TQ: Please tell us about The Scribe of Siena's cover.
Melodie: There’s a bit of a story here. The painting is by Giacomo Pacchiarotti, and is called A YOUNG LADY WRITING IN A HYMNAL. Pacchiarotti was from Siena, which is terrific, given where the book is set. But…Pacchiarotti lived from 1474 to 1539/40…he was born more than 100 years after the time period I was writing about. I was looking for an image of a woman writing (the title of the book alone will give you an idea why, without spoilers), and I can tell you this is nearly impossible in art from the medieval period. The other difficult problem I had looking for cover art was that medieval art is not generally appealing to the modern eye—it’s kind of flat, often stylized, and it doesn’t have the realism and warmth and emotional accessibility that comes with later periods, e.g. the Renaissance. I found this painting and got very excited, and forwarded it to my editor without thinking. She loved it right away and then… I panicked because it was from the WRONG CENTURY. For heaven’s sake I am a HISTORICAL NOVELIST trying to be ACCURATE. I’m writing a book that focuses on MEDIEVAL ART and the painting on the cover isn’t even going to be from the RIGHT PERIOD!??!?!? Eventually I talked myself off the ledge, and decided (with a lot of help from colleagues in publishing, friends, and family) that it was the right image anyway, because it captured something so essential to the book. I love the way the art department at Touchstone figured out how to superimpose the image of Siena’s Duomo (the dome of the cathedral) over the image of the woman in the painting—it was a beautiful idea beautifully executed. I love it now, and even more so having been through the agonizing process of thinking about it so much. I have a tendency to do that…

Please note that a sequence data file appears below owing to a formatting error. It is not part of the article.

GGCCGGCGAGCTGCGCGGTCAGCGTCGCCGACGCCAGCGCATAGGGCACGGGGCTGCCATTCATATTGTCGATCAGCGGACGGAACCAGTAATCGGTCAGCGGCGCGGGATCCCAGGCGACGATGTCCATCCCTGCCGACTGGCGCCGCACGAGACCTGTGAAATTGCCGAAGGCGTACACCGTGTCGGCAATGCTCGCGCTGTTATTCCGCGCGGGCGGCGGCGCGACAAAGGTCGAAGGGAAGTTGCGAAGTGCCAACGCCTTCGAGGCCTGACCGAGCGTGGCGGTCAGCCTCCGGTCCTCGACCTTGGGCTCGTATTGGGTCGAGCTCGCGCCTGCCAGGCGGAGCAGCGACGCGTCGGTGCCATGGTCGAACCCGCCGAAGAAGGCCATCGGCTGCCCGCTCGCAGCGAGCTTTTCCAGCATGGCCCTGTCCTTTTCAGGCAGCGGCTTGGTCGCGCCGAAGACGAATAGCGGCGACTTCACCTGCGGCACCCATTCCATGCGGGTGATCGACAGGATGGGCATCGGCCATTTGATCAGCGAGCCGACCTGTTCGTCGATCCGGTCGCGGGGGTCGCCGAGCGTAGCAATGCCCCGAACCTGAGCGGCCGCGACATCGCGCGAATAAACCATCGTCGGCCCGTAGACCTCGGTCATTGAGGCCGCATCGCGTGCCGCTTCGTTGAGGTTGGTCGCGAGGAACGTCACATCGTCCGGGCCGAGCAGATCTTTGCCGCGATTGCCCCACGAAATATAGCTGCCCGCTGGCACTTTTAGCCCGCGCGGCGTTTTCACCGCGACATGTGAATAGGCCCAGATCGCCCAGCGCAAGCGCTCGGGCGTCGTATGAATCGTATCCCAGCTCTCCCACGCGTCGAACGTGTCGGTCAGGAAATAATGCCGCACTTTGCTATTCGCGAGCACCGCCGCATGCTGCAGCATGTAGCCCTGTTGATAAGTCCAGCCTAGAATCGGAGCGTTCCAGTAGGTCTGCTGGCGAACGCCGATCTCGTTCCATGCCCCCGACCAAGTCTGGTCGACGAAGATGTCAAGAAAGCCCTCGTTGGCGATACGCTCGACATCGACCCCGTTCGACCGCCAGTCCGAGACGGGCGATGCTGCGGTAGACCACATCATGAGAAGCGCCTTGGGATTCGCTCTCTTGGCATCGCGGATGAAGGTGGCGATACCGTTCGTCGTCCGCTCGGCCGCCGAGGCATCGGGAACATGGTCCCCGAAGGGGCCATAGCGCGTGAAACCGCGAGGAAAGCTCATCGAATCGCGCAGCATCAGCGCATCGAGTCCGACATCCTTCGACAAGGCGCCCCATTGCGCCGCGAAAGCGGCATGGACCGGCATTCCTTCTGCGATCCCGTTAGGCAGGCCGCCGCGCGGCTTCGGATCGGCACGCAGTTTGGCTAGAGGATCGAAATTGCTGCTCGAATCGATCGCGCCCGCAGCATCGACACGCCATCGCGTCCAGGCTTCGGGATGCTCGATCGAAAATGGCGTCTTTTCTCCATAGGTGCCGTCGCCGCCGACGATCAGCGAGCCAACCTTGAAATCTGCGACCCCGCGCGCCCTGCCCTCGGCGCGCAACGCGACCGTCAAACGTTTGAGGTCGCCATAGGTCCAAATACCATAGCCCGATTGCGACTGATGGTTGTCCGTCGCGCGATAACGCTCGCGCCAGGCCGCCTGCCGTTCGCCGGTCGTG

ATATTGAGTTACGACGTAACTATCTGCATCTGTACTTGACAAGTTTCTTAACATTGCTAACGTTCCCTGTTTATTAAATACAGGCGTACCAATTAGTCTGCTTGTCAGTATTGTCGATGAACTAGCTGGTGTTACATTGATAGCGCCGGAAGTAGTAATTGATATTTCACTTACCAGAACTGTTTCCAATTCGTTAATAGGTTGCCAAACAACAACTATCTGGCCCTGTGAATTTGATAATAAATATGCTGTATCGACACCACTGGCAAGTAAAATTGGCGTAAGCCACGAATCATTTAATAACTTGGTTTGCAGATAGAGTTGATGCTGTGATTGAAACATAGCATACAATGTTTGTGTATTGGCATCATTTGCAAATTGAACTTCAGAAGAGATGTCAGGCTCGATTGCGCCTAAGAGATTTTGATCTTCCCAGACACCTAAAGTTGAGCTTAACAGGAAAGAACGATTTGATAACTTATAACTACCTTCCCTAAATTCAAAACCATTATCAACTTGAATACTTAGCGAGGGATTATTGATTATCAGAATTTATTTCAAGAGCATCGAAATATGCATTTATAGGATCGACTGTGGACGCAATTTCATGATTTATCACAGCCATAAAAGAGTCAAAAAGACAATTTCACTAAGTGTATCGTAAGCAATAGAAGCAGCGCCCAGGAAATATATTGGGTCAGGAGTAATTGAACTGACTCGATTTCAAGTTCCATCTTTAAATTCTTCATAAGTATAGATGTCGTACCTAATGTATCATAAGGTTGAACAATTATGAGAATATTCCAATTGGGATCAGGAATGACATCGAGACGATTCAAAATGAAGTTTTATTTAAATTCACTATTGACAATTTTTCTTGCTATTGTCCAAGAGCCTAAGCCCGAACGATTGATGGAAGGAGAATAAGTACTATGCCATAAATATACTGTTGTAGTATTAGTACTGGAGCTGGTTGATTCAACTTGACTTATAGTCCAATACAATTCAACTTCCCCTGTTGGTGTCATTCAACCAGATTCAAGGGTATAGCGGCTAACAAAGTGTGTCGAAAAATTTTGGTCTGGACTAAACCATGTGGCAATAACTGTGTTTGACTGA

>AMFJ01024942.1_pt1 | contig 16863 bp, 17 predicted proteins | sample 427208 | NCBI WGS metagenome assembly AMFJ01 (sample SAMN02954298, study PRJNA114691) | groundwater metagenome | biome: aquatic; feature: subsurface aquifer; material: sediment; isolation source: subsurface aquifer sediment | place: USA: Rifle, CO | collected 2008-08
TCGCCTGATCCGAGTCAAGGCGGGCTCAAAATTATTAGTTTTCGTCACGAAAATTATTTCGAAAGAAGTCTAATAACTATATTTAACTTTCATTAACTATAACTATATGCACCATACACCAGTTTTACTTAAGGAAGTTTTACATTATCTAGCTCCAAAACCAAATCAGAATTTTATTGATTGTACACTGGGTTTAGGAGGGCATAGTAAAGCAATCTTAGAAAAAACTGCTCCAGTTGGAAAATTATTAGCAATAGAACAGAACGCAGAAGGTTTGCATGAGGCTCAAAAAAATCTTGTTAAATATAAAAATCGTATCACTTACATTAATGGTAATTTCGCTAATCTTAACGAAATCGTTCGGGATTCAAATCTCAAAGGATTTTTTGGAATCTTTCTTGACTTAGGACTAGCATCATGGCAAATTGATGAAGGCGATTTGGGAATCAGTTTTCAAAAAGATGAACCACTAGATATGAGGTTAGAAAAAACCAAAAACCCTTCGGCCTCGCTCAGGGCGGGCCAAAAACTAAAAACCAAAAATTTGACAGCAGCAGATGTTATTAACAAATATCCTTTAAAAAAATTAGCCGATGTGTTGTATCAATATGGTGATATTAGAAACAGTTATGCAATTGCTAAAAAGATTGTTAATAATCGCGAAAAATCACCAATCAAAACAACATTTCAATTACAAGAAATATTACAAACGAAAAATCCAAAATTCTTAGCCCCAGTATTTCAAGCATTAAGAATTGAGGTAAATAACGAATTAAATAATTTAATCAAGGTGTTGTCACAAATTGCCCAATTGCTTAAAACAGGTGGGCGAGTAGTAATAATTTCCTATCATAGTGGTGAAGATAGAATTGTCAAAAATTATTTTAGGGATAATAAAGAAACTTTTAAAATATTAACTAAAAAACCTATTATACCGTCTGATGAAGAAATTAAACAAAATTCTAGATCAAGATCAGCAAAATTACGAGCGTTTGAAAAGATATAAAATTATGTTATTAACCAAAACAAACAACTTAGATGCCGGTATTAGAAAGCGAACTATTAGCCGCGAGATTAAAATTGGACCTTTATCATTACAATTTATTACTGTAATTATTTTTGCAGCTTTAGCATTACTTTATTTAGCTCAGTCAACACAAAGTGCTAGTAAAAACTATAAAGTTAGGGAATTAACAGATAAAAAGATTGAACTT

TQ: In The Scribe of Siena who was the easiest character to write and why? The hardest and why?
Melodie: Oh Beatrice was easiest, because, er…well…she was the most like me, in more ways than one. I’ll just leave it at that. Hardest…Iacopo. I had a lot of trouble figuring out the balance of good and bad in him. How sympathetic to make his story, how to fill out the complexity of his character. At first he was really one-sided, whiny, pitiful and annoying—even to me. He is supposed to be, to some extent, but that’s a balance too. Maybe he still annoys some readers, but I hope less so!
TQ: Why have you chosen to include or not chosen to include social issues in The Scribe of Siena?